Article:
DREW GRIFFIN, CNN CORRESPONDENT: Tanya Spotts thought all of those problems with suddenly accelerating Toyotas were old news, which is exactly why she bought the car of her dreams, this 2011 Lexus ES 350 last June.

Did you think it was solved?

TANYA SPOTTS, TOYOTA CUSTOMER: Oh, I thought it was most definitely it was solved. The federal government tested. You know, Toyota, they said it was floor mats or a sticky throttle or something like that. And I believed the government.

GRIFFIN: 7,000 miles later on the day after Christmas she says she was pulling into a parking spot at a local mall, gently riding the brake, she says, when, well, take a listen.

SPOTTS: The car just lurched forward and hit the cement wall in front of us.

GRIFFIN: She jammed on the brake so hard, she says, she strained ligaments in her foot causing massive swelling. And when she called her dealership the salesman insisted she call a Toyota company lawyer.

And you won't drive this again?

SPOTTS: I will not drive this car again.

GRIFFIN: At the height of the panic of the reports of unintended acceleration, there was lots of speculation about the cause: electronic interference, faulty computer programming, and bad parts. But in the end, Toyota and the National Highway Transportation Safety Administration determined likely causes were three things: floor mats, stuck gas pedals, and operator error, drivers accidentally pressing the gas instead of the brake.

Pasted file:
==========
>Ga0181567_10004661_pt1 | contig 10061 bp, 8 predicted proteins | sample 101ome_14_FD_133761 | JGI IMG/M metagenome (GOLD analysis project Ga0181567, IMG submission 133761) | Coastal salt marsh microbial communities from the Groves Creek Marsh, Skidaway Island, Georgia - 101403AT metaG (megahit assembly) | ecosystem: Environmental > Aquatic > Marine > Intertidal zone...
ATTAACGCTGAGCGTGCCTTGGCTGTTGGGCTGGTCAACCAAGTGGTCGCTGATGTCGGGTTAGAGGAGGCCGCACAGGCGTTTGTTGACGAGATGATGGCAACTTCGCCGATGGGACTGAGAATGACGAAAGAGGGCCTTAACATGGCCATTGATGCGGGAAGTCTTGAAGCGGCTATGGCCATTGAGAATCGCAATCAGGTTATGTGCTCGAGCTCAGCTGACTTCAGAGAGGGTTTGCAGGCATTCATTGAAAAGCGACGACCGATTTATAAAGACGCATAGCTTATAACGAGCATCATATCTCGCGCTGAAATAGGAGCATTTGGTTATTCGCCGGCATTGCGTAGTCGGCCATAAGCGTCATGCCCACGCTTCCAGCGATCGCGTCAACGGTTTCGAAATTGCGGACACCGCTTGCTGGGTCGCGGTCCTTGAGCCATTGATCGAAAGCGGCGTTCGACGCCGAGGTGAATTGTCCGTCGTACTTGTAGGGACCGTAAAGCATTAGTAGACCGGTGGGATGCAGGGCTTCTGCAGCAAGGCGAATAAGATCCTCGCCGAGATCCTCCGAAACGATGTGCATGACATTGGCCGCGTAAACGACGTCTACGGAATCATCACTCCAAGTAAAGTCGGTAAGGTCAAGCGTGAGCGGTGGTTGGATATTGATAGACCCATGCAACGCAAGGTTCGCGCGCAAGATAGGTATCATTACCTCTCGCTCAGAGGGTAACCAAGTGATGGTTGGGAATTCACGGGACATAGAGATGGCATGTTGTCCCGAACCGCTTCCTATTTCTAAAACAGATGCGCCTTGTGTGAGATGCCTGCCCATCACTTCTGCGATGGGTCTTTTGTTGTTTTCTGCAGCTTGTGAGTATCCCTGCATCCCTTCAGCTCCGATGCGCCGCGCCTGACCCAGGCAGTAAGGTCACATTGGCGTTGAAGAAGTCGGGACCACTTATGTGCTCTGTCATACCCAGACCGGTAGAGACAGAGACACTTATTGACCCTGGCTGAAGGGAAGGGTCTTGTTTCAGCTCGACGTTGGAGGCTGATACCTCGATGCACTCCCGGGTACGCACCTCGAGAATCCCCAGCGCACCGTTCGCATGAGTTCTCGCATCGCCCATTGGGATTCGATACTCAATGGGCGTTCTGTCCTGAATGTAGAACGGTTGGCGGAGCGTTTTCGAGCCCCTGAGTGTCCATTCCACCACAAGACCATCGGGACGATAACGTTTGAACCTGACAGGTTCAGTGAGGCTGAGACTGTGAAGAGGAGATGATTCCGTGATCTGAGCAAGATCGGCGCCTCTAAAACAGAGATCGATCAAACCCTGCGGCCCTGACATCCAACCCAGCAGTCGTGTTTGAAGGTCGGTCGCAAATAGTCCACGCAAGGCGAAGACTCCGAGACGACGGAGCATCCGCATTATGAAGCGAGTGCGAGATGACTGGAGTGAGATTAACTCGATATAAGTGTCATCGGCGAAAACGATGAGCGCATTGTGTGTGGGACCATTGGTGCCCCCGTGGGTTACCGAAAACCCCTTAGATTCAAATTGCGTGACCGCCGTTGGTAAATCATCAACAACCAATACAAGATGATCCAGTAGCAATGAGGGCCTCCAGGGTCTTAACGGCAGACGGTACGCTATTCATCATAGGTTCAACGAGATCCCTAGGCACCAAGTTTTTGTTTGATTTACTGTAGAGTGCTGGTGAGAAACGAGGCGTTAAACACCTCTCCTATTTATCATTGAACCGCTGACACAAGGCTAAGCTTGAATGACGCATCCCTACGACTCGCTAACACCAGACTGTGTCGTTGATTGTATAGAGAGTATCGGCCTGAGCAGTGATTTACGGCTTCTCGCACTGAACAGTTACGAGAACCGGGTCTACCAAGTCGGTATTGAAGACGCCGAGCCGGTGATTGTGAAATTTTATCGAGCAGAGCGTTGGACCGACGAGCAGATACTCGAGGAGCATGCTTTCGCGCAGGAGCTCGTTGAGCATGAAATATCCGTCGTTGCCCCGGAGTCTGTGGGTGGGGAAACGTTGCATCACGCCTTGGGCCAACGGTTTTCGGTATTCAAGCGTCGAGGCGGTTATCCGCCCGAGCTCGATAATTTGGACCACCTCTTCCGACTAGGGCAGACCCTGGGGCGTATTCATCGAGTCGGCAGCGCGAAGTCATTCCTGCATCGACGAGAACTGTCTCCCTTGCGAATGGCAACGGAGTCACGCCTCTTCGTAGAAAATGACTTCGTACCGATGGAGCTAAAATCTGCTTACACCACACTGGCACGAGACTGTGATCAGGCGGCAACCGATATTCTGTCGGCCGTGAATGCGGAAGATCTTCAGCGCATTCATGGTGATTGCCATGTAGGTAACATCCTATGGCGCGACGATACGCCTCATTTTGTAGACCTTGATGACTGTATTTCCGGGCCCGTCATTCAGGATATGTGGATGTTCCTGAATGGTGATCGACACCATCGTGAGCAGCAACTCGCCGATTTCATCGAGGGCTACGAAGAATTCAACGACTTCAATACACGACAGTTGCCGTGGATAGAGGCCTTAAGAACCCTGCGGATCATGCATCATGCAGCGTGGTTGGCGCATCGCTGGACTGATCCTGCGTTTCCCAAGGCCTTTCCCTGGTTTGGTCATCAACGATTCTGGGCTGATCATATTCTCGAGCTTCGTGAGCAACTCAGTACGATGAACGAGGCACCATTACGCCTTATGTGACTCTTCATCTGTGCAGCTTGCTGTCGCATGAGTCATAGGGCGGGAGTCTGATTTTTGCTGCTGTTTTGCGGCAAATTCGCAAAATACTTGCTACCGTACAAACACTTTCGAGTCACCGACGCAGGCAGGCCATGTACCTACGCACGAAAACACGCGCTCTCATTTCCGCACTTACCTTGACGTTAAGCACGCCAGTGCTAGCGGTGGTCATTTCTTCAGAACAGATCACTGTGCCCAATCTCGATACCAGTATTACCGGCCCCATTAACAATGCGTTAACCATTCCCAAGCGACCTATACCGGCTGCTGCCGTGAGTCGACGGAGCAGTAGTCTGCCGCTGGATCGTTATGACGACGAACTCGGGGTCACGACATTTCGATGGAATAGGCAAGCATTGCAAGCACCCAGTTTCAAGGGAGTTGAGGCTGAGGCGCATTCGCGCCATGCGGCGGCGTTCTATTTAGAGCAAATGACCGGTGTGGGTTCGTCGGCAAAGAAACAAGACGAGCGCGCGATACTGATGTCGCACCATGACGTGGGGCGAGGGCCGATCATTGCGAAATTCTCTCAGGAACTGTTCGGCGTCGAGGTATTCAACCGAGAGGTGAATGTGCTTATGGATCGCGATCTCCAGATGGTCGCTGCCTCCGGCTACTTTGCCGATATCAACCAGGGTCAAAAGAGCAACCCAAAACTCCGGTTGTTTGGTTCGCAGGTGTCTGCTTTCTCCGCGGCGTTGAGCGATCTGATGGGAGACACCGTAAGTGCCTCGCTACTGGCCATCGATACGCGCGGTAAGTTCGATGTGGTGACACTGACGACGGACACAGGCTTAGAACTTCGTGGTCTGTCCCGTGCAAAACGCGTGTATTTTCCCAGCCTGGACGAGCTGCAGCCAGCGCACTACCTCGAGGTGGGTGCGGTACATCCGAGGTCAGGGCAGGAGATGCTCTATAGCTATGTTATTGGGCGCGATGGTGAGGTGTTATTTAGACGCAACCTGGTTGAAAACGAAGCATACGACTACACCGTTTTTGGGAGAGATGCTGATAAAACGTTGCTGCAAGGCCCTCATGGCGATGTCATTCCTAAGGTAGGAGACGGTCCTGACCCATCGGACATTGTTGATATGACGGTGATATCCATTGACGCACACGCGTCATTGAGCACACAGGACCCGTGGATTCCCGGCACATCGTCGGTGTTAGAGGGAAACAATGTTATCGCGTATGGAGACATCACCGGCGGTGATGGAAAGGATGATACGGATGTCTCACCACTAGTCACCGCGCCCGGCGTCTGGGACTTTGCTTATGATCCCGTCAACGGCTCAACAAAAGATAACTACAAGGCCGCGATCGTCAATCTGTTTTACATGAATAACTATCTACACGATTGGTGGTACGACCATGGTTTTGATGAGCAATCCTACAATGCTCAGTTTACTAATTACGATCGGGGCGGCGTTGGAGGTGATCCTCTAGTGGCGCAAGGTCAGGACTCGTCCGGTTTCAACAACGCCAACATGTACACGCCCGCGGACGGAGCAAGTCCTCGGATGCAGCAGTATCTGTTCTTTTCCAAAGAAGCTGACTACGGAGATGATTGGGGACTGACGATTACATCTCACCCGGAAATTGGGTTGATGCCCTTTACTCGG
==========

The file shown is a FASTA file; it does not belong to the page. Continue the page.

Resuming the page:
SPOTTS: My foot did not slip off of a brake and hit the accelerator. I know that. Now pulling into a parking space.

GRIFFIN: Despite a government investigation and Toyota's assurances, hundreds of other drivers have told NHTSA they share Tanya Spott's skepticism.

But if not driver error, what could be the cause?

Toyota has never conceded an electronics or software problem could in any way be responsible for sudden acceleration in its vehicles. But now CNN has obtained an internal Toyota engineering document written in Japanese with English translation which shows that in one instance during pre-production testing an electronic software problem was discovered.

To confirm the document's accuracy CNN commissioned two retranslations. They confirm engineers found a problem described as a malfunction that caused the vehicle to accelerate on its own in one translation, or sudden unintended acceleration in the other.

The malfunction found in the adaptive cruise control on a preproduction model designated 250 L, later sold as the Lexus 460 in Europe and Japan. Neither that car model, nor the adaptive cruise control system were ever sold in the United States.

Adaptive cruise control uses sensors to detect obstacles in the road ahead and adjusts speed, even stopping the car to prevent a collision.

Clarence Ditlow is the executive director of the Center for Auto Safety, a watchdog group founded by Ralph Nader.

CLARENCE DITLOW, CENTER FOR AUTO SAFETY: What the memo tells me is that there was an electronic problem that caused unintended acceleration in an earlier model Lexus, the 250, and they wanted to avoid the same problem occurring in the 180. And they identified a failure mode.

GRIFFIN: If true, it would be the first time there was any evidence electronics could have caused a case of sudden acceleration in a Toyota vehicle. Toyota insists to CNN that is not what the memo said. And in fact has spent weeks trying to persuade CNN not to air this report.

Last week, Toyota consented to an on camera interview with electrically engineer Kristen Tabar.

KRISTEN TABAR, TOYOTA TECHNICAL CENTER: So this has nothing to do with unintended acceleration at all.